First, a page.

Gretchen Rubin

Can You Add to This List of Famous Upholders, Questioners, Rebels, and Obligers?

Can You Add to This List of Famous Upholders, Questioners, Rebels, and Obligers?

Every Wednesday is List Day, or Tip Day, or Quiz Day.

This Wednesday: Can you add to this list of famous Upholders, Questioners, Rebels, and Obligers?

I continue to be preoccupied with refining the framework of the Rubin Tendencies. In a nutshell,

  • Upholders respond readily to outer and inner expectations (I’m an Upholder, 100%)
  • Questioners question all expectations; they’ll meet an expectation if they think it makes sense (my husband is a Questioner)
  • Rebels resist all expectations, outer and inner alike
  • Obligers meet outer expectations, but struggle to meet expectations they impose on themselves

 

To help clarify the categories -- and to help us all understand ourselves better -- I'm devising a reading list.

I want to provide examples of the Rubin Tendencies from well-known movies, TV shows, and literature, or from memoirs, autobiographies, or biographies.

I just started looking for these examples, and I could use many more suggestions. I highly recommend everything on this list, by the way, even aside from the light they shed on the Tendencies.

Upholder:

--Book: J. K. Rowling, Harry Potter books -- the character of Hermione Granger. In particular, her campaign on behalf of house elves in Harry Potter and the Goblet of Fire is a good illustration of a classic Upholder looking for the rules beyond the rules.

--Movie: The Bridge on the River Kwai -- the character of Nicholson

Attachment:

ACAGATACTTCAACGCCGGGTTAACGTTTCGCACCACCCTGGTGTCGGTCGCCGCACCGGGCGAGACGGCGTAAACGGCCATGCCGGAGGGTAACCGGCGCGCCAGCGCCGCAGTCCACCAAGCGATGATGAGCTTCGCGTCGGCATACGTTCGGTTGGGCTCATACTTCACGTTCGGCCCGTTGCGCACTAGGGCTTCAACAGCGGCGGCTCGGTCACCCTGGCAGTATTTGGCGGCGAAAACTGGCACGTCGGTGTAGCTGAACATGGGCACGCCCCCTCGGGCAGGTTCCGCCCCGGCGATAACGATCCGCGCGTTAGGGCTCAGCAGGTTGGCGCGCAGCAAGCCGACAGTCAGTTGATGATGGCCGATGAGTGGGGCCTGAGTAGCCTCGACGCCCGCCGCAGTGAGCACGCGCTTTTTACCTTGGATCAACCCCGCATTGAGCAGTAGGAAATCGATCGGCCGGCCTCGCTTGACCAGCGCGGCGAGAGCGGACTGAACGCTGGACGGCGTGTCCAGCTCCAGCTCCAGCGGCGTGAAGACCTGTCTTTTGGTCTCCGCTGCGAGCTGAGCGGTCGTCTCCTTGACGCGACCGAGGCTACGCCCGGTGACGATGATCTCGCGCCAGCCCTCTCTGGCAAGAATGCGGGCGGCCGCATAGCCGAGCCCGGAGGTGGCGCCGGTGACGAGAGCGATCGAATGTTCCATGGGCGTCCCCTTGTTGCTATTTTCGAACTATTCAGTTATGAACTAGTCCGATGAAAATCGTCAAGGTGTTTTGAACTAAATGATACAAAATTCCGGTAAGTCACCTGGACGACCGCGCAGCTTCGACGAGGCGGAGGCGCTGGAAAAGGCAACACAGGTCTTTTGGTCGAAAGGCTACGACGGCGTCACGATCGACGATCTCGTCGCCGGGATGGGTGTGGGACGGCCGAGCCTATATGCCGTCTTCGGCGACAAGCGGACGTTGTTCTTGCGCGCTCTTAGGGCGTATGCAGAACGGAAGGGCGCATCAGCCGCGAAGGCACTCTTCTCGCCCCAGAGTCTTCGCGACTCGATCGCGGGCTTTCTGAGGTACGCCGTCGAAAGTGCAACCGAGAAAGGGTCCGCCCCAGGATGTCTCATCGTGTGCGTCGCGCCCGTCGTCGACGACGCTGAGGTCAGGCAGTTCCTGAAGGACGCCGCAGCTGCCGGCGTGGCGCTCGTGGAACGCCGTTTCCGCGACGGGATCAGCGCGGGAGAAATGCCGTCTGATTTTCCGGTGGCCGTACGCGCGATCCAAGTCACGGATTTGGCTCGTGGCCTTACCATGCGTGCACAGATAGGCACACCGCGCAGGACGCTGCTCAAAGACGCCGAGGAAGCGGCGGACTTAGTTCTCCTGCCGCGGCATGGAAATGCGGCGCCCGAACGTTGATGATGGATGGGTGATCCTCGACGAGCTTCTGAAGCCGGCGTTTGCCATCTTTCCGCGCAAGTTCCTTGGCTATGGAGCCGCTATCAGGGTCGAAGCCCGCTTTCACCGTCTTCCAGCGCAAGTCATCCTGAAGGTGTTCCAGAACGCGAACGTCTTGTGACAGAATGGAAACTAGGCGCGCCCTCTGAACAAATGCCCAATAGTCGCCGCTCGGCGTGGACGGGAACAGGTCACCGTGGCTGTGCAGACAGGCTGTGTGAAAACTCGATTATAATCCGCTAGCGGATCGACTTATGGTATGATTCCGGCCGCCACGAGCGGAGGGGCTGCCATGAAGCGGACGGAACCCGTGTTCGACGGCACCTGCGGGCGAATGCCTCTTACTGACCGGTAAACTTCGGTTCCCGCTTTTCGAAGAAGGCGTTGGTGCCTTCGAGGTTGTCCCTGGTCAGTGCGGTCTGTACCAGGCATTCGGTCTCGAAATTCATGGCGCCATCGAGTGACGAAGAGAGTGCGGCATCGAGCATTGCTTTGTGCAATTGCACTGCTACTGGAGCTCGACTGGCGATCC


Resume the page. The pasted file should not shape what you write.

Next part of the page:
Questioner:

--No example yet. Help!

Rebel (these are both autobiographical, and I'm sure these two Rebels would be annoyed by the fact that I've slotted them into a category):

--Memoir: Geoff Dyer, Out of Sheer Rage

--Magazine article: Elizabeth Wurtzel, "Elizabeth Wurtzel Confronts Her One-Night Stand of a Life," New York Magazine, January 6, 2013

Obliger:

--Novel: Laurie Colwin, Family Happiness -- a brilliant portrait of an Obliger in full Obliger-rebellion

I think -- but I'm way behind in watching, so this is very preliminary, and may be disproved by episodes that I haven't seen yet -- that in the TV show Girls, the four characters embody the four Types. What do you think, does this work?

Upholder -- Marnie

Questioner -- Hannah

Rebel -- Jessa

Obliger -- Shoshanna

NOTE: I'm using these terms with very specific meanings, so for instance, a person who is doing rebellious things may or not be a Rebel.

As you can see, this list is very preliminary. So your suggestions are most welcome.

If you’re reading this post through the daily email, click here to join the conversation. And if you’d like to get the daily blog post by email, sign up here.

 

 

 

 

 

 

 

icon emailNewsletterLight

One Last Thing

Interested in happiness, habits, and human nature?

Sign up to get my free monthly newsletter. It highlights the best material from here and the Facebook Page.

Sign Up Now